By Matt Hougan
Jim Wiandt's blog about market structure sniffed of false nostalgia for the 'good old days' of specialists and human trading.
He's not alone. Everywhere I go, people seem to be pining for the old days of specialists, slow markets and stock trades measured in fractions. (Remember the "teenie"?) I received tons of “told-you-so” e-mails about the need for specialists following the May 6 flash crash; I heard variations of it at our recent Journal of Indexes board meeting; and I continue to get questions about it from reporters.
The old days weren’t so good, unless you were a specialist. It was moolah-city for the specialists back then. The number of Lamborghinis parked within three blocks of the New York Stock Exchange during the “good old days” was sky-high.
But guess who was paying for those fancy cars? You and me. Trade by trade by trade.
I agree with your central contention that market structure outran regulators. The fractured market, coupled with Regulation NMS, removed the safeguards of the old-guard specialist system without replacing them with technological fixes. Synchronicity in algorithmic trading activity then set the stage for the “perfect storm” we saw on May 6.
But let’s remember what really happened during the flash crash: The market fell 10 percent, and then rebounded almost immediately. The only harm done was to investors who had sleeping stops on securities, and who sold out above the 60 percent threshold set by regulators and exchanges that determined which trades were subsequently canceled. I feel bad for them.
But not as bad as I feel for all the investors who lost money in the ’70s, ’80s and ’90s paying higher commissions and wider spreads.
By all means, we need to reform market structure. Current suggestions to apply across-the-board single-security circuit breakers are spot-on. They will dramatically limit the likelihood of another flash crash.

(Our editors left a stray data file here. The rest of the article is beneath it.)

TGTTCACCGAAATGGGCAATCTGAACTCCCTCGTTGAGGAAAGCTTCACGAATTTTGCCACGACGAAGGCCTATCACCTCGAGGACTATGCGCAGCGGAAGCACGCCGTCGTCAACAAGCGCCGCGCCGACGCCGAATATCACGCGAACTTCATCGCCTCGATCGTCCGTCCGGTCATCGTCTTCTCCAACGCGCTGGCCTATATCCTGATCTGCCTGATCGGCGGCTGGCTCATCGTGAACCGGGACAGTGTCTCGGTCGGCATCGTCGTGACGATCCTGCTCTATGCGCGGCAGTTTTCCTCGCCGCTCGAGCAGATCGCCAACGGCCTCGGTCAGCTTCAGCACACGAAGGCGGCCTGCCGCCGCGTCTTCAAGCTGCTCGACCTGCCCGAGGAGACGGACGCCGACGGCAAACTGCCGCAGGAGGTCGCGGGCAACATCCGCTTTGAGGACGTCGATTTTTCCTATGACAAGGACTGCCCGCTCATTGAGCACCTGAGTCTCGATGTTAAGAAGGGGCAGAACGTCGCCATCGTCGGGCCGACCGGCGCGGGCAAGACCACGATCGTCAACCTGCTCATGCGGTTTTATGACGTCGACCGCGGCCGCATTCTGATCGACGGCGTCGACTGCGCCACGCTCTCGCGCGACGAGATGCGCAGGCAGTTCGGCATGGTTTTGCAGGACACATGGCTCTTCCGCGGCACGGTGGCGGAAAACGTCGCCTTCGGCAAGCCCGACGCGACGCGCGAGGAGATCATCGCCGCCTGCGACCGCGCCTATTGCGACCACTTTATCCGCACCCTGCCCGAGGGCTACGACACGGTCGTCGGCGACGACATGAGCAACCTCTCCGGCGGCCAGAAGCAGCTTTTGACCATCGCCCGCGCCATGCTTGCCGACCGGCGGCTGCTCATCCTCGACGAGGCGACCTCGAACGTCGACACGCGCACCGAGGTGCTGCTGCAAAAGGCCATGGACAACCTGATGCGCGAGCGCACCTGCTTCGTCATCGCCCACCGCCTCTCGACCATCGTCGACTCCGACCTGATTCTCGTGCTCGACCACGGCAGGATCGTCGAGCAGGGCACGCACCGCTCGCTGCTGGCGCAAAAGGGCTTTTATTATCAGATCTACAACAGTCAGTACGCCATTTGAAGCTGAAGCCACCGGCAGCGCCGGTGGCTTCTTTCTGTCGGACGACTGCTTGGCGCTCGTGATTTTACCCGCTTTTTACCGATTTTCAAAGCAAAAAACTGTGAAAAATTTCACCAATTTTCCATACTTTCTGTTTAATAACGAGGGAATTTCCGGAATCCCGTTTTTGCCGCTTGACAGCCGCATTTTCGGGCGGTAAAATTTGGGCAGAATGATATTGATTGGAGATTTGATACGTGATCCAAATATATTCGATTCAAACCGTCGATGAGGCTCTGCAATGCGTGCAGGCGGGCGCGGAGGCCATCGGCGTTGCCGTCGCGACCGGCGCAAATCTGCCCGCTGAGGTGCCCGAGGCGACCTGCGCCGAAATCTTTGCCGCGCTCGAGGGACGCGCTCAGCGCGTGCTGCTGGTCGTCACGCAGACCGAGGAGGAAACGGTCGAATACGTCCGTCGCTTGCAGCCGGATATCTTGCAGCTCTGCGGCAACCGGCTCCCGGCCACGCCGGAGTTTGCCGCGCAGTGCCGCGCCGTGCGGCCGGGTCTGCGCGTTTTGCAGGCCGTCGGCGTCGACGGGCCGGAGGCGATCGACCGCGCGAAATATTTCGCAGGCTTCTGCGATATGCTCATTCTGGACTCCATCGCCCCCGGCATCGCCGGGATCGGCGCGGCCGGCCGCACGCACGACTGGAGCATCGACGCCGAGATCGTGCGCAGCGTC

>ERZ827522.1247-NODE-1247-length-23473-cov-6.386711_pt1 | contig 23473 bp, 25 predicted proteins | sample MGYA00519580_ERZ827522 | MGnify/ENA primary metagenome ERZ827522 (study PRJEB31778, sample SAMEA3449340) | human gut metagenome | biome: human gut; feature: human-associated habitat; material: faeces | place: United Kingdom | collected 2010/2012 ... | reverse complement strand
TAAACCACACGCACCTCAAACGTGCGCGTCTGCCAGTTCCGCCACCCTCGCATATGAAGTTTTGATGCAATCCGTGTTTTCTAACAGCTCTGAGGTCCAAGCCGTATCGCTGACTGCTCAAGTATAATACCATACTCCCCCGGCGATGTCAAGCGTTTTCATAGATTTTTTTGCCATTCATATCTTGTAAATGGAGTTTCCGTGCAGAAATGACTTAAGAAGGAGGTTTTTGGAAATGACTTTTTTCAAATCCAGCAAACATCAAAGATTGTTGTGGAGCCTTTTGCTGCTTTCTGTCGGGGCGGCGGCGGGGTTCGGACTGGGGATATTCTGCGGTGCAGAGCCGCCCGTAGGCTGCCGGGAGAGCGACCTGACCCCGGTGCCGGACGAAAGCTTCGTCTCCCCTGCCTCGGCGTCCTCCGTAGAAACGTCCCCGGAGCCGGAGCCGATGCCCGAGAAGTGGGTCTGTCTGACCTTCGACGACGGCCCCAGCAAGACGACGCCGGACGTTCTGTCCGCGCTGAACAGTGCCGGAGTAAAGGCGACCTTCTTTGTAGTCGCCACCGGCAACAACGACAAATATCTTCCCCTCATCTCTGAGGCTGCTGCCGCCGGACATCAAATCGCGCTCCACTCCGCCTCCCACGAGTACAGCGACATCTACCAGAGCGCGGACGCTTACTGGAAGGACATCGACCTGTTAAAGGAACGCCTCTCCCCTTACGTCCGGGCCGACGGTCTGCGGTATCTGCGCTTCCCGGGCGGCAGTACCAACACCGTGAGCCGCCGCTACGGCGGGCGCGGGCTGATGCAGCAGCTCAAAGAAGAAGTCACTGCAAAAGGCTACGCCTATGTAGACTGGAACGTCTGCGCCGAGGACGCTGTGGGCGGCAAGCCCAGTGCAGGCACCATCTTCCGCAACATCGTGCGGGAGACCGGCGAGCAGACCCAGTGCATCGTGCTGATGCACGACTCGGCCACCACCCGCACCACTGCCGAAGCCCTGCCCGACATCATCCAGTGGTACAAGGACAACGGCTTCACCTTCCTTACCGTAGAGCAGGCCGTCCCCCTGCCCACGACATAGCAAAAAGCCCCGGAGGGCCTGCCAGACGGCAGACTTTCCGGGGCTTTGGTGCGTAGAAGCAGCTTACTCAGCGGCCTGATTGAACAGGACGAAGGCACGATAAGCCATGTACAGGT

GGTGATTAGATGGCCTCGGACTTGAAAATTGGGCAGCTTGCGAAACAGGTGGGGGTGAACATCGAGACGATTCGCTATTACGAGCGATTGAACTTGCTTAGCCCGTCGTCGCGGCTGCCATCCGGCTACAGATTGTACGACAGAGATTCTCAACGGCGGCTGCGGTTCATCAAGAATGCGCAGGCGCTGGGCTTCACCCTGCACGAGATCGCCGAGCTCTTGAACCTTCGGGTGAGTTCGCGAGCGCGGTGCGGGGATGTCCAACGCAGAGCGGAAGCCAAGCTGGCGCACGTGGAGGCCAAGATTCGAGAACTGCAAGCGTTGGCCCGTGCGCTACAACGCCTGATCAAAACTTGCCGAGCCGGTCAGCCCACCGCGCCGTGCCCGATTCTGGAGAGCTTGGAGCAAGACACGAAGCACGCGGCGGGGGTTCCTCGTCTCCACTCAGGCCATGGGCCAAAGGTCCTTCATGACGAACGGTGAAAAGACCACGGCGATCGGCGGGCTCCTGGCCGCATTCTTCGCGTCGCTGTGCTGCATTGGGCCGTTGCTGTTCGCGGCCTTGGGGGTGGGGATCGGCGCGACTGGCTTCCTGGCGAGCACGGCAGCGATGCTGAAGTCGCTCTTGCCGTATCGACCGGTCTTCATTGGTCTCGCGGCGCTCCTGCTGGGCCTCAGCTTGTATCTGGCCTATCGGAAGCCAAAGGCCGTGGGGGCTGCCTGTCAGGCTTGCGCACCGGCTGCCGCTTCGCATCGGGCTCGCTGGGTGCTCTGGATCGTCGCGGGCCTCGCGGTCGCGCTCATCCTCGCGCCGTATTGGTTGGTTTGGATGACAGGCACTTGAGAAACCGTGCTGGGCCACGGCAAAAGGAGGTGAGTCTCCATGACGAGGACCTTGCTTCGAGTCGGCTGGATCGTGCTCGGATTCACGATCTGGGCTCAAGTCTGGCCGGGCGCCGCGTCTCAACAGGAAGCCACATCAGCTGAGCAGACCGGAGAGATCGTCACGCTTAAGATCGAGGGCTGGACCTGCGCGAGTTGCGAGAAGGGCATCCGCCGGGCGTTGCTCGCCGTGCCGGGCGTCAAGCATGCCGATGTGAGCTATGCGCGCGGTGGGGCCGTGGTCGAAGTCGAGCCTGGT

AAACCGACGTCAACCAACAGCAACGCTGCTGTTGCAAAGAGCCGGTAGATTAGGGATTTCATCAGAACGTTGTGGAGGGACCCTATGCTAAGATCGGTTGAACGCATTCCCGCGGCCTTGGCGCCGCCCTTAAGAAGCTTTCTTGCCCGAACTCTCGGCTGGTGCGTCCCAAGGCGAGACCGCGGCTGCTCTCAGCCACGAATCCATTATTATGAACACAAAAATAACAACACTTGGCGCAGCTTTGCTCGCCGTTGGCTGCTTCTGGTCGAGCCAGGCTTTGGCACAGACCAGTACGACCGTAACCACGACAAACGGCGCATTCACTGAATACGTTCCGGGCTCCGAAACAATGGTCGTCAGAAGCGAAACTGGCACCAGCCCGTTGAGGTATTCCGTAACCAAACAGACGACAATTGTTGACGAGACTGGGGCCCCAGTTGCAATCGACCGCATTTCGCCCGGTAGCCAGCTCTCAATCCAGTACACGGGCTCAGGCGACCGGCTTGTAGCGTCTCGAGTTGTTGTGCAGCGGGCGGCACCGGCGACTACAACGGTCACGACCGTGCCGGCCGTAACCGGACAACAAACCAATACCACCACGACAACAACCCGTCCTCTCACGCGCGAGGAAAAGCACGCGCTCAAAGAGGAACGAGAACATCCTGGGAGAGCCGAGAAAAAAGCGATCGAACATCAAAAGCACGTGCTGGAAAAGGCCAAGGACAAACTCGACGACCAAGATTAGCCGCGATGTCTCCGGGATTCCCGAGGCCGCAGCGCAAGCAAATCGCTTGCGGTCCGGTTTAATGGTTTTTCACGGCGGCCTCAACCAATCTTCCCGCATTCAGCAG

But let’s not throw the baby out with the bath water. By and large, markets have become more efficient, fairer and generally better for the average investor over the past 20 years.
We just need to iron out the kinks.
Why 60 Percent?
BTW: While I agree that the regulators are doing a good job analyzing the flash crash, as Olly Ludwig pointed out in a blog last week, I feel they did a tremendous disservice to investors when they only reversed trades that took place 60 percent or more away from the last print at 2:40 p.m.
Virtually no one has reported this, but the NYSE Arca has its own internal process for potentially reversing what it calls “clearly erroneous trades.”
Generally speaking, when trades take place 10 percent or more away from the last consolidated sale, they are candidates for reversal. According to sources, the exchange was not allowed to apply this rule following the flash crash, as the SEC wanted all exchanges to follow a single rule.
Not a terrible idea, but why set that band at 6 percent?
Given the volatility, I could imagine bending the rules to allow a 20 percent deviation or something. But 60 percent? That was extraordinarily unfriendly to Main Street and effectively a gift to hedge funds and poaching algorithmic traders … exactly the guys and gals who got us into this mess in the first place.